For as much as we love religious freedom (BYU just finished its annual two-day conference on the topic), Mormons don’t pay much attention to the Establishment Clause. Which, if you think about it, is astounding. What else is Mormonism, if not the greatest Establishment Clause failure of the 19th Century?
Today’s guest post is from Carolyn Homer. Carolyn Homer is an attorney and religion constitutional law enthusiast in California. She has represented the Anti-Defamation League and other religious organizations as amici before the U.S. Supreme Court, most recently in Zubik v. Burwell, which concerned religious exemptions to the Affordable Care Act.
In 1838, the Governor of Missouri ordered that “the Mormons must be treated as enemies, and must be exterminated or driven from the State.” In 1857, President James Buchanan devoted paragraphs of his State of the Union address to raising an army for the Utah War: “We ought to go there with such an imposing force as to convince these deluded [Mormon] people that resistance would be vain.” In 1887, Congress passed a law dissolving the Corporation of the Church of Jesus Christ of Latter-day Saints and banning everyone in Utah who even believed in polygamy from voting, serving on a jury, or holding public office. And the Supreme Court in 1890 said all this was perfectly constitutional.
Livid over this religious disrespect, Elder Charles Penrose expounded upon the Establishment Clause:
One body of people professing one faith must not interfere with the rights of any other body of people professing another faith. The Latter-day Saints, as well as the Latter-day sinners, the Methodist as well as the Catholic, the Jew as well as the Gentile—all people alike in this great country must be protected equally in these natural rights which belong to them.
Here, then, is where the line must be drawn. Anything that persons profess to do under the name of religion, which interferes with the rights of others is wrong, and the secular law may step in and protect the citizens and restrain or punish those people who attempt to do this under the plea of religion.
The Supreme Court rejected his position in the 19th Century — polygamy was just too abhorrent to “all civilized and Christian countries.” Ironically, however, now that Mormon sexual morals are mainstream, courts have adopted Elder Penrose’s erstwhile position. The same Establishment Clause argument he advanced to defend polygamy has now been deployed to protect same-sex marriage.
On July 1, a federal judge struck down a new Mississippi law which said that the state could not punish people or businesses who religiously disapprove of same-sex marriage, extramarital sex, or transgender persons. The law exempts county clerks from issuing marriage licenses, hoteliers from renting rooms, and bakers, florists, photographers, and chauffeurs from supporting same-sex weddings.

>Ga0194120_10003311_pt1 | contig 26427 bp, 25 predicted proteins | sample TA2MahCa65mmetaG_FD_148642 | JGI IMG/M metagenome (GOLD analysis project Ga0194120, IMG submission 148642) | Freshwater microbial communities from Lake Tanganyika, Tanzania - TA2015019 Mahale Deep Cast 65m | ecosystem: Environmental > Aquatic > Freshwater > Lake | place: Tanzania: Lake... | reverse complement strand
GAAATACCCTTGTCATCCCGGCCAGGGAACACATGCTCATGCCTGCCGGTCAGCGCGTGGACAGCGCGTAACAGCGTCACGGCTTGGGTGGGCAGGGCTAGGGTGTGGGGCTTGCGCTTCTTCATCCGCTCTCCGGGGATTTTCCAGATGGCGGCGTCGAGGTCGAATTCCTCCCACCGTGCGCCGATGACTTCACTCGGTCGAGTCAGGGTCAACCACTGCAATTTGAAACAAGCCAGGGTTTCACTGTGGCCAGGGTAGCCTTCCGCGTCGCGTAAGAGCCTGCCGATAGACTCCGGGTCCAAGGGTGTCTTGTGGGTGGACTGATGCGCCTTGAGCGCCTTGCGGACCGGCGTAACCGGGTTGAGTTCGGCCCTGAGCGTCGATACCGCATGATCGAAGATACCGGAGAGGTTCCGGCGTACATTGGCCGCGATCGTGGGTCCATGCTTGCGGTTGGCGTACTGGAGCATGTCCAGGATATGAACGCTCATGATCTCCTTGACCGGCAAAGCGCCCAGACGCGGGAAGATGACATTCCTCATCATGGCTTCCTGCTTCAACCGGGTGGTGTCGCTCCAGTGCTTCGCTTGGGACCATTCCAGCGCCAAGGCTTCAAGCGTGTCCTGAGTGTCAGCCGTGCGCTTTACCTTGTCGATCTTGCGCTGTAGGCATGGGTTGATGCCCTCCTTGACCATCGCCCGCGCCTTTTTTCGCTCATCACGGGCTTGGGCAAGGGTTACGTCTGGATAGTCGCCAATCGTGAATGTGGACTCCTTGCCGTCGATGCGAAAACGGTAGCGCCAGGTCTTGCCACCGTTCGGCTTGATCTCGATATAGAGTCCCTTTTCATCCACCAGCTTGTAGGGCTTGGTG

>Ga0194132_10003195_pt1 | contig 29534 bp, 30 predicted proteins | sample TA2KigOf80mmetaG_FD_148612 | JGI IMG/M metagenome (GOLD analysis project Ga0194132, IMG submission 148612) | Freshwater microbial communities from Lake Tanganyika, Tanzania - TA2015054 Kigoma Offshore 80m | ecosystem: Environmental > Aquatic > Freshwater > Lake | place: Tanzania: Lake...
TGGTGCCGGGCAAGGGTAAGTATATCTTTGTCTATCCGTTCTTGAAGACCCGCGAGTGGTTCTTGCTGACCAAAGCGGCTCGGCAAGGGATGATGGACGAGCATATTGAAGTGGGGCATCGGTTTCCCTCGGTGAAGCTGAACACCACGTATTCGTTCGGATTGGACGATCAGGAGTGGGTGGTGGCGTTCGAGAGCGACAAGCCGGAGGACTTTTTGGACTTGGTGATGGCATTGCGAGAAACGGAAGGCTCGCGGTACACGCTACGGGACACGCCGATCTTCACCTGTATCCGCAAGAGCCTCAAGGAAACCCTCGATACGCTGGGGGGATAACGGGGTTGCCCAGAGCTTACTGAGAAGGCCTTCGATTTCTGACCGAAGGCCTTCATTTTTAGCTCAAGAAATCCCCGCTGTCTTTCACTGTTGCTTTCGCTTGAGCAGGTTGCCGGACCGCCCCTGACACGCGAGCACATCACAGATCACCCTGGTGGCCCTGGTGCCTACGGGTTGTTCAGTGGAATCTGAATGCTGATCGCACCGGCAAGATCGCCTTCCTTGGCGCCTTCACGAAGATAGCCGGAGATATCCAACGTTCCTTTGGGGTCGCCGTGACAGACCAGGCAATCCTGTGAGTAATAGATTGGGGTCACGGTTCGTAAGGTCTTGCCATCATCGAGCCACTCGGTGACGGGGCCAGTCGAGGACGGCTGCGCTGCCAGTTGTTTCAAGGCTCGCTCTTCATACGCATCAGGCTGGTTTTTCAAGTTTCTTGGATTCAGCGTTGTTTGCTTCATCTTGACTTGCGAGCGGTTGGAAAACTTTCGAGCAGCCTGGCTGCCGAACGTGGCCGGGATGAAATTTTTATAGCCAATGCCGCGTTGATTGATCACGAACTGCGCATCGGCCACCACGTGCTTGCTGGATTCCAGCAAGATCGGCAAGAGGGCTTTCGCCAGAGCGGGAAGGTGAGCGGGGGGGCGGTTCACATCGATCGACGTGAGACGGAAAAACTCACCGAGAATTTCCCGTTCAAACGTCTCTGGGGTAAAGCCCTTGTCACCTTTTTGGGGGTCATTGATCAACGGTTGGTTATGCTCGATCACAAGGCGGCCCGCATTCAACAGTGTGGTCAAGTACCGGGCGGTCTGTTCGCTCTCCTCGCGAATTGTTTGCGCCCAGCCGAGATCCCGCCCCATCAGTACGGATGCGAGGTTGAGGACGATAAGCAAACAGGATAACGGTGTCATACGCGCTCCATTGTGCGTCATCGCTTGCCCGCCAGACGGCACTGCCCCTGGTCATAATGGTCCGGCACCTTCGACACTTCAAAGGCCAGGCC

A group of religious leaders brought a constitutional challenge, arguing that Mississippi’s law made their more progressive religious beliefs second-class. The Court agreed, explaining that the Mississippi law “favors Southern Baptist over Unitarian doctrine, Catholic over Episcopalian doctrine, and Orthodox Judaism over Reform Judaism doctrine.” The law violates the Establishment Clause because it gives persons with specific religious beliefs “an absolute right to refuse service to LGBT citizens without regard for the impact on their employer, coworkers, or those being denied service.”
Although the Mormon Church has made no official statement, many Mormon leaders and members disapprove of this result. After all, the beliefs protected by the law are ones the Church teaches; the Family Proclamation “calls on citizens and officers of government everywhere to promote those measures designed to maintain and strengthen the family”; and the Church has publicly supported similar bakery and photography religious objections in the past.
Such disapproval is short-sighted. As a once-persecuted minority, this robust of an Establishment Clause ruling is cause for celebration.
After all, the same Establishment Clause that forbids Mississippi’s blanket permission for religious rejections will also forbid — as the Deseret News fretted about this week — the Iowa Civil Rights Commission’s attempt to censor religious sermons about same-sex sins.
The same Establishment Clause that allows the United Church of Christ to perform religious same-sex marriages will also protect the Mormon Church’s refusal to perform same-sex temple sealings.
The same Establishment Clause which should have stopped Mormons’ exile in the 19th Century is what will protect Islam from exile in the 21st.
The Establishment Clause imposes a structural limitation on government power. That limitation is precisely what makes the Establishment Clause one of the best guarantors of universal religious freedom the world has ever seen. By separating religious and governmental canons, its end “is not to abolish or restrain, but to preserve and enlarge freedom.”
As far back as 1835, the Doctrine & Covenants proclaimed we do “not believe it just to mingle religious influence with civil government.” Joseph Smith recognized that the Establishment Clause operated to protect his minority faith. In a letter he wrote while fleeing Missouri, Joseph lauded the Establishment Clause. He realized that once freed from both government favor and disfavor, his sect “must rest upon its own merit” where it “will prosper in proportion to the purity of its principles, and the fruit of holiness and piety produced thereby.”